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The Second Derivative TestPreviously, we determined whether a critical number $c$ of a
function $f$ indicated a local extreme value of $f$ by looking at
the sign of $f'$ on either side of $c$. If $f'$ changed sign
at $c$, there was a local extreme value there, since $f'$ changes
sign exactly where $f$ changes direction. This is the first derivative test, where we use the
first derivative to determine where we have local extrema. On this slide we use another method that might allow us to
determine whether there is a local extreme value at $x=c$.
It uses the second derivative as well as the first, so we call it
the second derivative test. First, we formalize the concavity concepts from our previous
work:
Another perspective: If $f''(c) \gt 0$, then $f'(x)$ is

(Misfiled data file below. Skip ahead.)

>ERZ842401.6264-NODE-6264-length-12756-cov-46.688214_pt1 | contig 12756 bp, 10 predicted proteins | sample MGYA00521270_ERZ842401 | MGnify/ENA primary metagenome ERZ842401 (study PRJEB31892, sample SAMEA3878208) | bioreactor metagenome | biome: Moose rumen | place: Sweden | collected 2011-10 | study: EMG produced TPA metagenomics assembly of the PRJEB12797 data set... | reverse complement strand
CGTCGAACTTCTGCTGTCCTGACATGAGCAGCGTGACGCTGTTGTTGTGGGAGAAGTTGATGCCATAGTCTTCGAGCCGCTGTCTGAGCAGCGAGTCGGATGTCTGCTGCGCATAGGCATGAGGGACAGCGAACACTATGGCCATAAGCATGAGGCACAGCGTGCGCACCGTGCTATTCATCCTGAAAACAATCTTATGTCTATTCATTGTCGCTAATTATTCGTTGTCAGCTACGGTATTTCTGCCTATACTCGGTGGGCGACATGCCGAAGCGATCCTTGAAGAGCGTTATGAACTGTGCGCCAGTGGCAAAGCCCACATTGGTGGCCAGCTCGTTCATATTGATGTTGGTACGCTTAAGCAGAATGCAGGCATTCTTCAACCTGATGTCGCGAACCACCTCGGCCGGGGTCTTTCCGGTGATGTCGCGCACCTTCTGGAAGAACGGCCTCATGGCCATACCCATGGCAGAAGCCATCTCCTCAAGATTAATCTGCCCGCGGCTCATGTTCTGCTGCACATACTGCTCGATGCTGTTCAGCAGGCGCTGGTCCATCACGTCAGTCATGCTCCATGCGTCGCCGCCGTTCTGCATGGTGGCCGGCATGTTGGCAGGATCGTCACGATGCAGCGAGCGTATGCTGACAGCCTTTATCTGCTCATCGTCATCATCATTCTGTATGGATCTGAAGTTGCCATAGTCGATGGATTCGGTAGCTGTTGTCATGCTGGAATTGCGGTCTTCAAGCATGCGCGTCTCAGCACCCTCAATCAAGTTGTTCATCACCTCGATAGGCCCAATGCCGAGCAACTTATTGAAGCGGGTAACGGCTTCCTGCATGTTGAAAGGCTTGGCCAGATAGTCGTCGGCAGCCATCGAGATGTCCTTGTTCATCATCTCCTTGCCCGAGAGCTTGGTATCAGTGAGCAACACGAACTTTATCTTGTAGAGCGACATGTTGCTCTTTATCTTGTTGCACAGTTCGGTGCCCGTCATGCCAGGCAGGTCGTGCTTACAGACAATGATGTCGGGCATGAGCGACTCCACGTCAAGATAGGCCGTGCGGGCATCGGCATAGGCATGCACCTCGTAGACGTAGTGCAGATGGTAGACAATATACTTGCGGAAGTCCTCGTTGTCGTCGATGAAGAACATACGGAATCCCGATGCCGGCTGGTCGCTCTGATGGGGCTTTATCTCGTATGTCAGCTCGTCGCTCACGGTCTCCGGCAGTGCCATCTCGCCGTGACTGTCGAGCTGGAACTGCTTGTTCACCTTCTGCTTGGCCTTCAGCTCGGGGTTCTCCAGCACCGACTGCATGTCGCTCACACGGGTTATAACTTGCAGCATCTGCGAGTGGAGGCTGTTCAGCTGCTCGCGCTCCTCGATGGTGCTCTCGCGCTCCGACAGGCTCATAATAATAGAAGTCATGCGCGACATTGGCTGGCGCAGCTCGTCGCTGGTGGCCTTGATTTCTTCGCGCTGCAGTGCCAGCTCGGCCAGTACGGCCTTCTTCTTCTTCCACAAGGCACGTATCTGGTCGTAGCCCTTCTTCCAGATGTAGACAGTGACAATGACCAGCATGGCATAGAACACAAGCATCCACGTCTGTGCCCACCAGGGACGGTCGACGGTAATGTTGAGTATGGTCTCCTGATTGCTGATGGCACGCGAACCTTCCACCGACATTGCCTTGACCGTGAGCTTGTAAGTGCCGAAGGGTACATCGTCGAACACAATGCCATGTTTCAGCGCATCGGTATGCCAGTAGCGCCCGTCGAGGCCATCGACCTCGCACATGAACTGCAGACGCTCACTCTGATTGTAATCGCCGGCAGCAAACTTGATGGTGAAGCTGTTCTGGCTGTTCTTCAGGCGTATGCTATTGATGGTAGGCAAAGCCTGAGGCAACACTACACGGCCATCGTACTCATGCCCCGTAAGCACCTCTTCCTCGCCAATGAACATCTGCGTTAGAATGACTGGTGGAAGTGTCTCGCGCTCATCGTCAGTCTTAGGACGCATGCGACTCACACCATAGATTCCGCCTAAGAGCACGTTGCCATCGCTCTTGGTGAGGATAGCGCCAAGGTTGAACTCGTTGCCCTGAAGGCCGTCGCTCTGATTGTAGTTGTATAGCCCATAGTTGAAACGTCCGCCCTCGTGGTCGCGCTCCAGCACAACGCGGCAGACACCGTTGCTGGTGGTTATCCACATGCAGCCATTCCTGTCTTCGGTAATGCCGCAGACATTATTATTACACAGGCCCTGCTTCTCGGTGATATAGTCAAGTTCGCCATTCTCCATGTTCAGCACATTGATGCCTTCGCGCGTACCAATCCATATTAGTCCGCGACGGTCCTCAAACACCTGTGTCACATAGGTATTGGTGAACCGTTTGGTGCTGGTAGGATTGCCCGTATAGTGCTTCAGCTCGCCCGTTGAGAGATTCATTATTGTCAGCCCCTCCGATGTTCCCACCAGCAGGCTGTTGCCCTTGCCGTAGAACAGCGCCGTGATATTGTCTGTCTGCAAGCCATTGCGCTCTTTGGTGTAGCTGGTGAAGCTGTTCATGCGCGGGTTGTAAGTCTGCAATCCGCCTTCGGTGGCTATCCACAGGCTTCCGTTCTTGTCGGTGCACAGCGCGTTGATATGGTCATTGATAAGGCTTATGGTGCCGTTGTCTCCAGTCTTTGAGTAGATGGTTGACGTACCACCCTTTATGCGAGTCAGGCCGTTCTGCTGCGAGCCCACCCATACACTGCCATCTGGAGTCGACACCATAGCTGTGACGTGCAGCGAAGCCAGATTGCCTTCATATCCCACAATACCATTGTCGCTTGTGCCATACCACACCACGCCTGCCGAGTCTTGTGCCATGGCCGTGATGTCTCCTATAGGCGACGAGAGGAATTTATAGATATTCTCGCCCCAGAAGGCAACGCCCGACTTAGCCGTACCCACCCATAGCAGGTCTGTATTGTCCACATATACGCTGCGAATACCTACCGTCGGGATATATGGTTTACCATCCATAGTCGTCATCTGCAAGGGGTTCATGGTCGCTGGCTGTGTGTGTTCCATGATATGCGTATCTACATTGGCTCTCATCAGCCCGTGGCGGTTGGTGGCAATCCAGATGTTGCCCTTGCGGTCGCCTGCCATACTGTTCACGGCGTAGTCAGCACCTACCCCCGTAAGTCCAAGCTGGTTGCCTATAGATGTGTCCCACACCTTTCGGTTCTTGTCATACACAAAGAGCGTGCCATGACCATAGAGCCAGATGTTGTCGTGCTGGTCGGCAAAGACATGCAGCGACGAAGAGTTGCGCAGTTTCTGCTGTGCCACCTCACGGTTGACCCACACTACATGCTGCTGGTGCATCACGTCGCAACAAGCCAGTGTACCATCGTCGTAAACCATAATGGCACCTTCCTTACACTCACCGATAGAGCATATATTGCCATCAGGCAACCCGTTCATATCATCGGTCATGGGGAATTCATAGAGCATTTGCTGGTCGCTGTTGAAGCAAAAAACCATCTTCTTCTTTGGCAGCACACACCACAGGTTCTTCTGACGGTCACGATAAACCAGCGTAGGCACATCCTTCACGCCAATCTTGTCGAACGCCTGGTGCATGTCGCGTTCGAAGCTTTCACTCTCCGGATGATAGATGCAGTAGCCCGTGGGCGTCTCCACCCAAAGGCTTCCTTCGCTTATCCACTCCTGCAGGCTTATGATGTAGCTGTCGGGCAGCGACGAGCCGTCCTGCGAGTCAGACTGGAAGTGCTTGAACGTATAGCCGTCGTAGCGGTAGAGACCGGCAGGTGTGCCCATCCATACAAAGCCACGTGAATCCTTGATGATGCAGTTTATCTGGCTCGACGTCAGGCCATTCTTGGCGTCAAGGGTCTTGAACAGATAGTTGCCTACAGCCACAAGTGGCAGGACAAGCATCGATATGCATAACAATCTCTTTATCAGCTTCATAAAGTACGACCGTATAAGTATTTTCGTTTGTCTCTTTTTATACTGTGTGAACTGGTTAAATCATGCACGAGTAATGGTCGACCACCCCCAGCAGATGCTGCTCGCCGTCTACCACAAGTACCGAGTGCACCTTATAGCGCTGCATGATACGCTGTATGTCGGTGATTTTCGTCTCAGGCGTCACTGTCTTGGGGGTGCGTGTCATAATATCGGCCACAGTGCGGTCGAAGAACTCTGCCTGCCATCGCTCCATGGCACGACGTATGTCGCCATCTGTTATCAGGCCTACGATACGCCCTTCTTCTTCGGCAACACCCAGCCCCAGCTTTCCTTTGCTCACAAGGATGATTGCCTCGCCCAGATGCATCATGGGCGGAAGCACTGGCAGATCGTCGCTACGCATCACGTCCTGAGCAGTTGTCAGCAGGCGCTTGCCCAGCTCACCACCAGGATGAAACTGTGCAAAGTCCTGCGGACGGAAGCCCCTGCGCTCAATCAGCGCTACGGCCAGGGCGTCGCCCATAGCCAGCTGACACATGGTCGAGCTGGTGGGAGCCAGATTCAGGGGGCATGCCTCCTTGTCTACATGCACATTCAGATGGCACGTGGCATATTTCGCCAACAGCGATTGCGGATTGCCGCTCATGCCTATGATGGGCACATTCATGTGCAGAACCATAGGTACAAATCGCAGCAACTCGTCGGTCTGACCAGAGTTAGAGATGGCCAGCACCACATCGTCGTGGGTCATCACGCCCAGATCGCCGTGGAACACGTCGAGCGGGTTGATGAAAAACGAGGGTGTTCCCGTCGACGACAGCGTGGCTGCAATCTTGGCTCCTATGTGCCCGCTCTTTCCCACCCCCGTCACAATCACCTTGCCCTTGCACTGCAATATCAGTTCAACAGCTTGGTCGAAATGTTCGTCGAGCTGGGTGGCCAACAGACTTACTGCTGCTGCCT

increasing near $x=c$. Since $f'(c)=0$, this means that $f'(x)$
used to be negative and is about to be positive. So the curve
bottoms out at $x=c$ and then heads back up. The critical number
$x=c$ is the bottom of the concaveup bowl. Likewise, if $f''(c)
\lt 0$ and $f'(c)=0$, then $f'(x)$ is decreasing; it used to be
positive and is about to be negative. The point $x=c$ is at the
top of an upsidedown bowl. Notice: As is indicated in the third option of the test, if a critical number $c$ is also a subcritical
number, then the second derivative test cannot help determine
whether or not there is a max or min at $c$.
DO: Try this before reading the solution, using the process above.
To use the second derivative test, we check the concavity of $f$ at the critical numbers. We see that at $x=0$, $x<1$ so $f$ is concave down there. Thus we have a local maximum at $x=0$. At $x=2$, since $x>1$ $f$ is concave up there, so we have a local minimum at $x=2$. These results agree with what we got from the first derivative test.